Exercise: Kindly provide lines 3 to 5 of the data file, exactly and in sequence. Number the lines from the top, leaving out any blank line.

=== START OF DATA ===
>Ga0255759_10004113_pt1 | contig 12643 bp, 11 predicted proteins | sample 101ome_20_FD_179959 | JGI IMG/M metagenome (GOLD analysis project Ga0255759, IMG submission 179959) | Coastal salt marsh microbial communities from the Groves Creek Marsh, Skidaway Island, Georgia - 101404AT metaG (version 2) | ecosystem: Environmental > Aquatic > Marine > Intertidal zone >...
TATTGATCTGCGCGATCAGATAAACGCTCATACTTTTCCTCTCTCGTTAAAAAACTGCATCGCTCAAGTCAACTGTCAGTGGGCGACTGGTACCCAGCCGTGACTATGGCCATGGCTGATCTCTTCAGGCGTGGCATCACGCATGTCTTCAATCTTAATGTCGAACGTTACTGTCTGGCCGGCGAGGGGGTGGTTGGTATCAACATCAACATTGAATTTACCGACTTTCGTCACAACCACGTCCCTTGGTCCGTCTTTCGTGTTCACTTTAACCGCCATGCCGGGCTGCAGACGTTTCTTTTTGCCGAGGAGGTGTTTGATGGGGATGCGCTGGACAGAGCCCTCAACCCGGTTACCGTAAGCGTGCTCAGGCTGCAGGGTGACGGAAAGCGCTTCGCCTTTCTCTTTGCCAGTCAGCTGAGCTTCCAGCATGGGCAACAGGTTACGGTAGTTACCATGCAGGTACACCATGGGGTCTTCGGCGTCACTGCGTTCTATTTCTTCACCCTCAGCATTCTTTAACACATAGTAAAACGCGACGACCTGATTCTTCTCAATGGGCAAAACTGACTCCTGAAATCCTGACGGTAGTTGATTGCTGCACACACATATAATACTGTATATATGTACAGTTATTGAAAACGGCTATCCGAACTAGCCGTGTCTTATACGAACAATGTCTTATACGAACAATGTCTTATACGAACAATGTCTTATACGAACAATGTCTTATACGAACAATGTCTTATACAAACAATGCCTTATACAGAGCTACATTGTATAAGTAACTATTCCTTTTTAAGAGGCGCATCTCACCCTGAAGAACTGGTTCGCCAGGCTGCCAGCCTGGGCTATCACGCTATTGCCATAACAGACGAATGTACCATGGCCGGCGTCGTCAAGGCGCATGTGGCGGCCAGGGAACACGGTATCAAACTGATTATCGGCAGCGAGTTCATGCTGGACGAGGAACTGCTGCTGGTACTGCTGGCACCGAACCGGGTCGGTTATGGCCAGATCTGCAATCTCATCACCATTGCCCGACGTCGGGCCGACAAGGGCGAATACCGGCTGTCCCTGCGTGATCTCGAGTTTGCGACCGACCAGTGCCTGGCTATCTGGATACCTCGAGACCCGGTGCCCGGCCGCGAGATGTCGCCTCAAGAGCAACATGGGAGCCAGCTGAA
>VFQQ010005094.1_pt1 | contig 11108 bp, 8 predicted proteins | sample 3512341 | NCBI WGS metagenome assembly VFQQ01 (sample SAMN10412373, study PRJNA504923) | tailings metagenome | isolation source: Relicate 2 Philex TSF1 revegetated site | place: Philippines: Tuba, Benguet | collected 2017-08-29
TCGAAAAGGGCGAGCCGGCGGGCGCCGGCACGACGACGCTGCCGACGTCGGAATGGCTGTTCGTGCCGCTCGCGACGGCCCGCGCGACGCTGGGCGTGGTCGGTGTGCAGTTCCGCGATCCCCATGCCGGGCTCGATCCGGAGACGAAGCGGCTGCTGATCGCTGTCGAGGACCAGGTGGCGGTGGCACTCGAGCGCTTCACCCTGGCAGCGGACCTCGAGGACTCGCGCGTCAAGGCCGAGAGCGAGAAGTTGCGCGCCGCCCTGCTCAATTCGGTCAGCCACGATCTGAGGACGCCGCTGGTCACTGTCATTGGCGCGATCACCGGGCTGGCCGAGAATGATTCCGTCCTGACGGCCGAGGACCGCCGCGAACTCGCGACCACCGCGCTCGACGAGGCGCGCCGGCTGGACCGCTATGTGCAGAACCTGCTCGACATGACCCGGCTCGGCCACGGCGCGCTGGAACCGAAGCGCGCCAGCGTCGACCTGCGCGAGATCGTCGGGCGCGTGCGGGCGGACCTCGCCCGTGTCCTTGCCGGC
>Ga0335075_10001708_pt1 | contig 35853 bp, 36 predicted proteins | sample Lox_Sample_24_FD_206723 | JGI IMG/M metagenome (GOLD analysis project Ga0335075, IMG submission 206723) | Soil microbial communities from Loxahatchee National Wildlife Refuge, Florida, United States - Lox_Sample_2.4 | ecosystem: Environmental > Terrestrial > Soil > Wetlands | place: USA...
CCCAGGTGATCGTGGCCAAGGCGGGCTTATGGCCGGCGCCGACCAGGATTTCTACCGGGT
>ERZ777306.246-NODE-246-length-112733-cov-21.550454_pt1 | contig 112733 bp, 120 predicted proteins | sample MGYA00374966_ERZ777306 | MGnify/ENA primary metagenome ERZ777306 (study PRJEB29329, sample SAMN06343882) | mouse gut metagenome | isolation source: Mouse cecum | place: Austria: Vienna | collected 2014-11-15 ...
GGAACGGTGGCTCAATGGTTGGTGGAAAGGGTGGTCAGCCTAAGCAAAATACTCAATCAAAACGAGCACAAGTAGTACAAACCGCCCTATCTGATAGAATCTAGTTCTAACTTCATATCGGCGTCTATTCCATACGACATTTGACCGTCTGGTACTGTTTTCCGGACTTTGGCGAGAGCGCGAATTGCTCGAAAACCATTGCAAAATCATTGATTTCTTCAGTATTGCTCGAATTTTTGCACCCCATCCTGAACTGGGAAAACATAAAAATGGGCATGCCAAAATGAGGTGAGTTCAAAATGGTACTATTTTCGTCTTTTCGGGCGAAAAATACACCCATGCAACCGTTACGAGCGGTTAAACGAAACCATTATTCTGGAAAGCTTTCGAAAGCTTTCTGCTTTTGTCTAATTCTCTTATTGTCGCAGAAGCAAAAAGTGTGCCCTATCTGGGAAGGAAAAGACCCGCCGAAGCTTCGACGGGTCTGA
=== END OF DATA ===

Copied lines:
>VFQQ010005094.1_pt1 | contig 11108 bp, 8 predicted proteins | sample 3512341 | NCBI WGS metagenome assembly VFQQ01 (sample SAMN10412373, study PRJNA504923) | tailings metagenome | isolation source: Relicate 2 Philex TSF1 revegetated site | place: Philippines: Tuba, Benguet | collected 2017-08-29
TCGAAAAGGGCGAGCCGGCGGGCGCCGGCACGACGACGCTGCCGACGTCGGAATGGCTGTTCGTGCCGCTCGCGACGGCCCGCGCGACGCTGGGCGTGGTCGGTGTGCAGTTCCGCGATCCCCATGCCGGGCTCGATCCGGAGACGAAGCGGCTGCTGATCGCTGTCGAGGACCAGGTGGCGGTGGCACTCGAGCGCTTCACCCTGGCAGCGGACCTCGAGGACTCGCGCGTCAAGGCCGAGAGCGAGAAGTTGCGCGCCGCCCTGCTCAATTCGGTCAGCCACGATCTGAGGACGCCGCTGGTCACTGTCATTGGCGCGATCACCGGGCTGGCCGAGAATGATTCCGTCCTGACGGCCGAGGACCGCCGCGAACTCGCGACCACCGCGCTCGACGAGGCGCGCCGGCTGGACCGCTATGTGCAGAACCTGCTCGACATGACCCGGCTCGGCCACGGCGCGCTGGAACCGAAGCGCGCCAGCGTCGACCTGCGCGAGATCGTCGGGCGCGTGCGGGCGGACCTCGCCCGTGTCCTTGCCGGC
>Ga0335075_10001708_pt1 | contig 35853 bp, 36 predicted proteins | sample Lox_Sample_24_FD_206723 | JGI IMG/M metagenome (GOLD analysis project Ga0335075, IMG submission 206723) | Soil microbial communities from Loxahatchee National Wildlife Refuge, Florida, United States - Lox_Sample_2.4 | ecosystem: Environmental > Terrestrial > Soil > Wetlands | place: USA...